A: I decided to write the book after my good friend Adii Pienaar, Founder of Receiptful, reached out expressing interest in working on a project with me. We discussed it, and decided that would-be entrepreneurs needed a resource to teach them how to get their businesses’ first customers.

Most businesses don’t fail because they have a bad product. 90+% of businesses die because they don’t know how to get customers and effectively distribute their product. We wanted to teach people how to do these things and come up with profitable products ideas. So, we wrote the book to do just that.

Q: How old were you when it was published?

A: I was 19 years old when we published it. It took about six months from start to release date.

To put the book together, we did loads of research, outlining, writing and editing. Plus, to help promote the book we launched a podcast where I interviewed successful entrepreneurs about how they got the first customers for their businesses. To land influential guests early on like Rand Fishkin and Neil Patel, I leveraged my age. Successful entrepreneurs like helping out young entrepreneurs, and I used my youth to successfully ask them for help.

All young entrepreneurs and professionals should leverage their age to meet their heroes. Being young and passionate about a field makes meeting the stars in it a lot easier.

Q: You talked about the trials and errors of trying to promote a product. What are some things you've learned, and what advice would you share with others?

A: The best advice I can give to someone looking to promote and grow a product is to build an audience. Building an audience is the best way to profitably and consistently promote a product. Laura Roeder’s Edgar grew to $100K in monthly recurring revenue in just 11 months thanks to the audience she built up at LKR Social Media.

Countless entrepreneurs have used audiences to promote and sell products successfully. A few that come to mind off the bat include Rand Fishkin of Moz, John Lee Dumas of Entrepreneur on Fire, Neil Patel and Hiten Shah of KISSmetrics, Justin Jackson of Build and Launch, Joel Gascoigne of Buffer, Pat Flynn of Smart Passive Income, Amy Hoy of 30X500 and Freckle, and more.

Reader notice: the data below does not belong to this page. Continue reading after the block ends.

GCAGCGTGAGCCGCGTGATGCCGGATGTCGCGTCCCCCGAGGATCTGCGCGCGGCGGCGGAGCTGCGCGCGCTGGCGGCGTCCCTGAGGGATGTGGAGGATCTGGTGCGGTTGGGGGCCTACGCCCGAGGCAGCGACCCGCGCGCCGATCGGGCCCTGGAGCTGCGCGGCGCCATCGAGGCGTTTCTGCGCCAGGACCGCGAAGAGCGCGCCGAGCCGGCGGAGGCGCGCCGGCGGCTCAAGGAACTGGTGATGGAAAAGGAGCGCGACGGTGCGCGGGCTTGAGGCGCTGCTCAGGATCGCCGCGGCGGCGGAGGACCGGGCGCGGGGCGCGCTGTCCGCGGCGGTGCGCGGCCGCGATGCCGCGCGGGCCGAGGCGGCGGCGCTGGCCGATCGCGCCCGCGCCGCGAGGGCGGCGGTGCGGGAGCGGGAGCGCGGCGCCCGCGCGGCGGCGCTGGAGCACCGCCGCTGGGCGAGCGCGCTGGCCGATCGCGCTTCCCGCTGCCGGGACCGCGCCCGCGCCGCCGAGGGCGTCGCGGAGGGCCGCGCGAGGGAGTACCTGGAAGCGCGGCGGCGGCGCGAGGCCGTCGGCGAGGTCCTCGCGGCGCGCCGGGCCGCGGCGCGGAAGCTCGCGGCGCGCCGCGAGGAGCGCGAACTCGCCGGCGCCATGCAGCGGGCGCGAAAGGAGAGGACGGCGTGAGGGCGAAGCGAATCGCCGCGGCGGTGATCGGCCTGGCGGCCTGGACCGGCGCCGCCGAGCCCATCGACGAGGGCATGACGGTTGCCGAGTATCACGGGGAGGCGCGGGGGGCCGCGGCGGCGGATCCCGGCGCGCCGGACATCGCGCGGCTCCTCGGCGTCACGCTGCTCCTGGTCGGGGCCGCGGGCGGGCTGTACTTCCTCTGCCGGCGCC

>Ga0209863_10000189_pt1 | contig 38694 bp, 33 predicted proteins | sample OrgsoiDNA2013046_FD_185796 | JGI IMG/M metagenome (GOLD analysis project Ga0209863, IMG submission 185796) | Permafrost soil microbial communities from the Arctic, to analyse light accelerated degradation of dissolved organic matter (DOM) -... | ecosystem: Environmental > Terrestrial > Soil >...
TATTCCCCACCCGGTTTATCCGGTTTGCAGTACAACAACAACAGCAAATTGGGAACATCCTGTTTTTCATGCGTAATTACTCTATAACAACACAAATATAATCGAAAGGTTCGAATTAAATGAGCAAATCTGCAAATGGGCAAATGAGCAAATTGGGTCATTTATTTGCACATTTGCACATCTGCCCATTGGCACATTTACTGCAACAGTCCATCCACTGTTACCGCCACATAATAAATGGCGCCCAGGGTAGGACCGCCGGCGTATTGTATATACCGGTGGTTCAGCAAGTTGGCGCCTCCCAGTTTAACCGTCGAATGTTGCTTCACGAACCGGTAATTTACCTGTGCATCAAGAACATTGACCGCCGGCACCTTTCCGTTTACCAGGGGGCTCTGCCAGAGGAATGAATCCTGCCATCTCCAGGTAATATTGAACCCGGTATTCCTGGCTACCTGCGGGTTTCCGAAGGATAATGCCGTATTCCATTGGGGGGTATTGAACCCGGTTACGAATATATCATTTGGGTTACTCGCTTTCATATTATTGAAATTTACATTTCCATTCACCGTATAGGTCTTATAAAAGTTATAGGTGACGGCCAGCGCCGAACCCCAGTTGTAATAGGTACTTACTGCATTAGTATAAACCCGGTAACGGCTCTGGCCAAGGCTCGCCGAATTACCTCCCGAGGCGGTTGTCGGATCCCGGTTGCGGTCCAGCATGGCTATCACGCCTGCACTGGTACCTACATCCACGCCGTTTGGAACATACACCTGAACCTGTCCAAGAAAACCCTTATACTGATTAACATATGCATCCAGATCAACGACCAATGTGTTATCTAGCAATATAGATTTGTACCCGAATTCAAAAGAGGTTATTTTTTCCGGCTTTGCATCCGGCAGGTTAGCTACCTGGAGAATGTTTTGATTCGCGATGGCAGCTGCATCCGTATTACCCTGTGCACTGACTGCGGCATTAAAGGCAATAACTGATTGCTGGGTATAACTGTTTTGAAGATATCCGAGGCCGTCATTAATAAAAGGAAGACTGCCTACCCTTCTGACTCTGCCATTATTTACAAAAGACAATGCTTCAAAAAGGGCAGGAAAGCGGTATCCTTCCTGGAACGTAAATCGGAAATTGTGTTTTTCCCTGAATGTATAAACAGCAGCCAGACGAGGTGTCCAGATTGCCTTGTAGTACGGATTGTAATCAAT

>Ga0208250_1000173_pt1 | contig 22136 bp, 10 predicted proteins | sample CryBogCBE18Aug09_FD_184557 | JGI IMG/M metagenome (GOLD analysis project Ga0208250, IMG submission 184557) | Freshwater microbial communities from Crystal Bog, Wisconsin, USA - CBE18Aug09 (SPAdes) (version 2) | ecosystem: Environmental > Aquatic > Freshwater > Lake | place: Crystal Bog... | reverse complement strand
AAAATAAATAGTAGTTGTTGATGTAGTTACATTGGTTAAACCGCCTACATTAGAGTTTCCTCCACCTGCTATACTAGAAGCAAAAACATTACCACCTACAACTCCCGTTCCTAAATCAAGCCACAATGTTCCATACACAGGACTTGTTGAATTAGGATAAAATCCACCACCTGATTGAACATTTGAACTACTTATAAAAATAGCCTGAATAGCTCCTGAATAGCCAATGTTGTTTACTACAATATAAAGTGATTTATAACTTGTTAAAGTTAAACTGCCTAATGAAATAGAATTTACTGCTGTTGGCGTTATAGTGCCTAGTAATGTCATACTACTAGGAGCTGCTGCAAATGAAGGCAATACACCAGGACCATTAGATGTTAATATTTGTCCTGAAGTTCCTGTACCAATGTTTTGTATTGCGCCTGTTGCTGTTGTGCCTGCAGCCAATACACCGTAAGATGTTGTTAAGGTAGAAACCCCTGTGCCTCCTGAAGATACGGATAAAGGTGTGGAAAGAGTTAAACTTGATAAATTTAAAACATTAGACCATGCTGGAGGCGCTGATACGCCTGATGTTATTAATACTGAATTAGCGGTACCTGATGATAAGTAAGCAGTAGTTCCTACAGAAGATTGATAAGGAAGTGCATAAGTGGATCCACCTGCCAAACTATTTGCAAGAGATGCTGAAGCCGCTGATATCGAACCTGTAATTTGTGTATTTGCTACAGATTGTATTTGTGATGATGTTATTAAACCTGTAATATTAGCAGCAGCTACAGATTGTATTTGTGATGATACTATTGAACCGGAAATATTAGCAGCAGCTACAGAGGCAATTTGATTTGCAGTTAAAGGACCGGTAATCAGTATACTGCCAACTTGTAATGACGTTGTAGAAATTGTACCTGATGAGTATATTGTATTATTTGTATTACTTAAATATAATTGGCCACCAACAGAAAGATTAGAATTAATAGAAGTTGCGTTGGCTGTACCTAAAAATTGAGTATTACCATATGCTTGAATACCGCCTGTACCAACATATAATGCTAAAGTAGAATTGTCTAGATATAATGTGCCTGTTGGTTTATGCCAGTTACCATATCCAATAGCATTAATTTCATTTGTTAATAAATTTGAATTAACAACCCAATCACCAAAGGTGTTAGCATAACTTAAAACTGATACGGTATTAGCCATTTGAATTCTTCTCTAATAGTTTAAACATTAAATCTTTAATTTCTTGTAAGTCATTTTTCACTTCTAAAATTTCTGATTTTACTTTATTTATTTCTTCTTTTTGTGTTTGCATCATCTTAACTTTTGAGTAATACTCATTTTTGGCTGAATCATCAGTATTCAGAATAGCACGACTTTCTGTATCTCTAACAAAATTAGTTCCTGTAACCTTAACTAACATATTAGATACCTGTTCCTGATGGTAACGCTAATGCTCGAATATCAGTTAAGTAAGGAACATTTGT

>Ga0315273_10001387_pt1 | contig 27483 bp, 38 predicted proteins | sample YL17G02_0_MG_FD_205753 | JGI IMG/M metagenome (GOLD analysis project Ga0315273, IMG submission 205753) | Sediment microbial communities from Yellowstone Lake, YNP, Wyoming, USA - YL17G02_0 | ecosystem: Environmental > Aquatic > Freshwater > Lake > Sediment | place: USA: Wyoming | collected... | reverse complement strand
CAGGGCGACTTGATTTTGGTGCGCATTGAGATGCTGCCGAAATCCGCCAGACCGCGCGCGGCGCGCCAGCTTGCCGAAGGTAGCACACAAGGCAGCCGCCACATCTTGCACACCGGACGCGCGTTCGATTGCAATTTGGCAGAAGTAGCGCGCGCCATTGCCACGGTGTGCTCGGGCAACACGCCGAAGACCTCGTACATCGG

Each of these entrepreneurs focused on building an audience first. Then, promoting their products and growing them was a piece of cake. All it takes to build an audience is a blog, good content, and effective content promotion. Start building your audience today.

Q: Community is a key driver, for sure. Anything else?

A: Besides building an audience, I’m a big fan of community-based marketing and paid acquisition. Done right with a great product, paid acquisition via Facebook or Google AdWords will print money for your business. It’s tricky to do paid marketing successfully, so I’d recommend learning as much about it as possible before starting with it. Some good resources for learning paid marketing include: Return: How to Save Lost Customers with Retargeting, Your First 3 Months on AdWords, the Seer Interactive blog, the WordStream Blog, The Traffic Blackbook 2.0: Business Class, the MixRank blog and others.

Community-based marketing can mean a lot of different things. Communities can live and grow online. For example, Growth Hackers, Inbound.org, Designer News and Hacker News are online-first communities. The companies that own these communities like Qualaroo, HubSpot, MetaLab and Y Combinator have used these communities to grow their businesses.

Communities can take hold on blogs and social networks. Amanda Palmer has built her career in music and art through the power of community, and her community lives on Twitter and her blog. People from her community come together in the real world to interact and grow closer, but most of the magic happens online. By connecting her fans, Amanda has earned their trust and become a wildly successful musician.